Working life (OMFS)
This page provides useful information on the working week as well as any on call and other commitments, along with information on who you will work with. The attractions and challenges of the job are also in this section.
“All OMFS consultants are enthusiasts. This is what I love about my specialty.
The dual degree nature of the specialty selects for optimism, application, and a touch of evangelism. Dental and medical students, foundation doctors and surgical trainees who are lucky enough to visit OMFS clinics and theatres, are very likely to catch this enthusiasm. If you have never heard of OMFS, or have heard of it and never experienced it, contact your local unit (there is a list on the British Association of Oral and Maxillofacial Surgeons website).
Whilst I enjoy my work, with its range and its depth, it is spreading the word, training students, young doctors and dentists, which give me the greatest joy.
My spouse is an OMFS consultant too, so we are a household overflowing with enthusiasm for the specialty. We managed to combine training with a family and have a great work-life balance.” P Magennis – Consultant OMFS Aintree University Hospital Liverpool.
As with any surgical specialty your working day can be long – with early starts and late finishes. However the nature of current consultant job plans means that long working days mean time off somewhere else in the working week. Most OMFS consultants feel they have a good work-life balance. It is possible to combine training with family life, and increasing numbers of female surgeons are choosing this specialty.
You may work in a general hospital for routine surgery, or a specialist unit for more complex surgery.
Although surgery is your main responsibility, you will also be evaluating patients in outpatients’ clinics and emergency departments and attending ward rounds. Monitoring patients post-operatively is also a vital part of your job.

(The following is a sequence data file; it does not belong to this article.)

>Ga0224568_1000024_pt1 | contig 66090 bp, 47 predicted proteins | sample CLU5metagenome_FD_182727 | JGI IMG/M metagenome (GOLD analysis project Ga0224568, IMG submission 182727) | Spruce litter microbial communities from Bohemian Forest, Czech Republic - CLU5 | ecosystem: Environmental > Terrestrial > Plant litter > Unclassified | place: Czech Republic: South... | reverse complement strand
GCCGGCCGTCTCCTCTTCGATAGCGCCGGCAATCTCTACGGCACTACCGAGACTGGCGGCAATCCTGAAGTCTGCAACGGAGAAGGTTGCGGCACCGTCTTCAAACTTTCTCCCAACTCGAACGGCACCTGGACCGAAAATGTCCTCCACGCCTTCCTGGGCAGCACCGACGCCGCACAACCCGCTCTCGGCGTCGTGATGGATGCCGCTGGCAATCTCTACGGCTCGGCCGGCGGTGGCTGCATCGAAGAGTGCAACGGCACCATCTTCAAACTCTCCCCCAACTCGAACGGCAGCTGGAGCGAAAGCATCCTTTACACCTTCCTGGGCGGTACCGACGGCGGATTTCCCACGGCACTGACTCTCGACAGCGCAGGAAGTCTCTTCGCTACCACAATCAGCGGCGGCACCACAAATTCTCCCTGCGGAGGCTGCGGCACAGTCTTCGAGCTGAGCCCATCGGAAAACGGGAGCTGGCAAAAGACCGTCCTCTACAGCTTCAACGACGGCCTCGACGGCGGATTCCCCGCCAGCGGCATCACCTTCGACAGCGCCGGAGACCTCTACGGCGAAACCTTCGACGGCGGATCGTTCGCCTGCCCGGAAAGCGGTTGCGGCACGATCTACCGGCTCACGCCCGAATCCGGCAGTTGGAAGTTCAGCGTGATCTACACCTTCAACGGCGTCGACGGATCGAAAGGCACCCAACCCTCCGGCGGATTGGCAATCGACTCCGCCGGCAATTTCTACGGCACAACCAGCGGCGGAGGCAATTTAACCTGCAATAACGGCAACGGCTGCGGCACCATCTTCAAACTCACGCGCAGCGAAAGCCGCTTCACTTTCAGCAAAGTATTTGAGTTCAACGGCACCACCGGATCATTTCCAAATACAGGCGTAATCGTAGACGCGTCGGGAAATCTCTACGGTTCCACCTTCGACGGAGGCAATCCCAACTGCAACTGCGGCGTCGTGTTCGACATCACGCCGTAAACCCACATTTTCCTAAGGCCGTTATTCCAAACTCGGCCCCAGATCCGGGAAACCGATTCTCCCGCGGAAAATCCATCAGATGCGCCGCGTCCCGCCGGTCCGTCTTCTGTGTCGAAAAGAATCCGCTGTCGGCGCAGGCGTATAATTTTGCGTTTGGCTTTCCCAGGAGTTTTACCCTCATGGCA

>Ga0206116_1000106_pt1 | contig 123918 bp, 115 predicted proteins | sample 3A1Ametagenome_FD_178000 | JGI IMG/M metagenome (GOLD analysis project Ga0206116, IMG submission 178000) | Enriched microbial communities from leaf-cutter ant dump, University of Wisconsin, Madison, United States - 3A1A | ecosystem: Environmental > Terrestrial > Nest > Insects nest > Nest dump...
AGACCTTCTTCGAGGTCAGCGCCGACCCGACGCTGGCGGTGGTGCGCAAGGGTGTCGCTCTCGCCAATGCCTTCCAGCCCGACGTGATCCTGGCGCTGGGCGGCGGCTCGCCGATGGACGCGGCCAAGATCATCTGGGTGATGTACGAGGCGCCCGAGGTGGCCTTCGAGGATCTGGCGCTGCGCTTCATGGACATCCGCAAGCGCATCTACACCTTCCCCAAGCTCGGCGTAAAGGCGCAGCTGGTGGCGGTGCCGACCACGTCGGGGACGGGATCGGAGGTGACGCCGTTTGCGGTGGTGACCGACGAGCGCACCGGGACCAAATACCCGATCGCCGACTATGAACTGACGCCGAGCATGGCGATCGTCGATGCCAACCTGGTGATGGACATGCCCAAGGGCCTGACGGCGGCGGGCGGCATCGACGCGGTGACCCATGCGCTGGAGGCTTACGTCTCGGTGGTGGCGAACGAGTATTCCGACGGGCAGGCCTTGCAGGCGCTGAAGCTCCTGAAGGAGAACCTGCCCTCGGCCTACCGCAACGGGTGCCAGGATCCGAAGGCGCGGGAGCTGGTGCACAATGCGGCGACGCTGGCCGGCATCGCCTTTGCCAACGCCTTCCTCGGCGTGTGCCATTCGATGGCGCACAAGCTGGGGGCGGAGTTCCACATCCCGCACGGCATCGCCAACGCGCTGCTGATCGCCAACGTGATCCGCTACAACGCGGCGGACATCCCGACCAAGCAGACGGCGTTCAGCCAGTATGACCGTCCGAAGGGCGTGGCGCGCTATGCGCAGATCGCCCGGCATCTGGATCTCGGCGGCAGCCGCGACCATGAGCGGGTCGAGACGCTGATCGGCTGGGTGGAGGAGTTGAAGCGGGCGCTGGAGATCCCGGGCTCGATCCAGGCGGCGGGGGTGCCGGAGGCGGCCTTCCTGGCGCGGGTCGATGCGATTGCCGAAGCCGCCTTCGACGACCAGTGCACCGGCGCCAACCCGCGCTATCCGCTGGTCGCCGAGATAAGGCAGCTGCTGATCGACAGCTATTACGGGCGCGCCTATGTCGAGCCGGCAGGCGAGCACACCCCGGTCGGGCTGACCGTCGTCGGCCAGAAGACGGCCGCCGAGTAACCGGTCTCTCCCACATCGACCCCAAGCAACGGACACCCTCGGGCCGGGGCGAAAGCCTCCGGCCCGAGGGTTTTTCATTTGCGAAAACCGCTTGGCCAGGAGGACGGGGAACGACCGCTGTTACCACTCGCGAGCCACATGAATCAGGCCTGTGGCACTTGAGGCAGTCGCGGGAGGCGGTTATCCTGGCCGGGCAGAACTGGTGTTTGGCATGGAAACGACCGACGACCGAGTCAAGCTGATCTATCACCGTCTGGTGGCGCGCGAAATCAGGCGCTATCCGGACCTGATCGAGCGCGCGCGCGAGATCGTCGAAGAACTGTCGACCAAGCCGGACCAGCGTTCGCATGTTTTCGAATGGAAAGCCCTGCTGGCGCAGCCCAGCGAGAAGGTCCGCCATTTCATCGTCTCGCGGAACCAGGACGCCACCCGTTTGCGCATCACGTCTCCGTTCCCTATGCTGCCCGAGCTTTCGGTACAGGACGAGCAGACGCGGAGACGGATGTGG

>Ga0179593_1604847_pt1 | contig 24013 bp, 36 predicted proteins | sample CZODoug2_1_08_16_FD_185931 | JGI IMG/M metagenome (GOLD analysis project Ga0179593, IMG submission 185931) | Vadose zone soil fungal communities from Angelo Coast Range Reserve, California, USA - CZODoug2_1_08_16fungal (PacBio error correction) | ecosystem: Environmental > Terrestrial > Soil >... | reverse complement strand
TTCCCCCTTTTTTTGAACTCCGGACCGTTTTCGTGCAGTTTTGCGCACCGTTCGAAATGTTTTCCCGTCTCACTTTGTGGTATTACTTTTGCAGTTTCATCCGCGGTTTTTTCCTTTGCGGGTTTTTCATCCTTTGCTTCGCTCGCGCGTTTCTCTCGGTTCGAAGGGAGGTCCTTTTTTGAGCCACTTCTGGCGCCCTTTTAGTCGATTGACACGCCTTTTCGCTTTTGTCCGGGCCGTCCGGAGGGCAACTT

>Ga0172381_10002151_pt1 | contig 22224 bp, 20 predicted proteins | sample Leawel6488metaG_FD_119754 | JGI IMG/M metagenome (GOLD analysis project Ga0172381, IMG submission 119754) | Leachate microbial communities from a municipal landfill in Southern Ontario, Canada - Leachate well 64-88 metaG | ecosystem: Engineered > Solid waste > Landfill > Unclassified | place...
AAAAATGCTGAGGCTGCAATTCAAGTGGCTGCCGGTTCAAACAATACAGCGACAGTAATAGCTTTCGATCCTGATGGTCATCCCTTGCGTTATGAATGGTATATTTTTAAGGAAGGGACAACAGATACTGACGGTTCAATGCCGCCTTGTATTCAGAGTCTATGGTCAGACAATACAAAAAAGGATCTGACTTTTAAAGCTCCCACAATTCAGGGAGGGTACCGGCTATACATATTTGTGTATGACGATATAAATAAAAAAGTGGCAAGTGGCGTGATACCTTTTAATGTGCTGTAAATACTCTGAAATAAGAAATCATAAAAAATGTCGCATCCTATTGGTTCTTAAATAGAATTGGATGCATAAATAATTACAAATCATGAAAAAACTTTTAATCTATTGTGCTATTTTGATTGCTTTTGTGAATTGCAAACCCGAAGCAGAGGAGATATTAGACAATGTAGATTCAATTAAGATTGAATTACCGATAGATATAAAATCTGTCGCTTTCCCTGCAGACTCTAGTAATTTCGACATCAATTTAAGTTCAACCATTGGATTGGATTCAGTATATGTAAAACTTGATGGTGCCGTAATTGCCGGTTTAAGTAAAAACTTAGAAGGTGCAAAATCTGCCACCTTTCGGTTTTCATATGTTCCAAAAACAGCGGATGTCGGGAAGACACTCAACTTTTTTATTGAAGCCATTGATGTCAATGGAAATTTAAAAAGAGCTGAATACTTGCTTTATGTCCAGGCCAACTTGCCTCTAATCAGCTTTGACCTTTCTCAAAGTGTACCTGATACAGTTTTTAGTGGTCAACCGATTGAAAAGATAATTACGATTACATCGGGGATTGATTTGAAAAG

As a consultant you will still have your share of on call duties during evenings, nights and weekends. There’s a certain amount of emergency work in oral and maxillofacial surgery:
- managing serious dental infections
- performing surgery after road traffic accidents or violent assaults
- airway issues
- management of major haemorrhage of the head and neck.
Many OMFS units work on a hub and spoke basis, with a central hub hospital dealing with major surgery and management of trauma, and spoke hospitals delivering outpatient and day-case care closer to patients’ homes. This configuration of services means that on-call commitment is often spread across more consultants than in other surgical specialties.
The nature of OMFS on call means that consultants are very rarely called in at night, but when they are it is usually to perform life saving surgery. The on call demand is less than other surgical specialties.
Surgery is often long and complex and you may be working into the night on occasions, particularly for emergency cases. Elective surgery is also part of the work, which can range from the straightforward to much more complex work. There is generally more elective surgery than emergency work in oral and maxillofacial surgery unless your sub-specialty is facial trauma.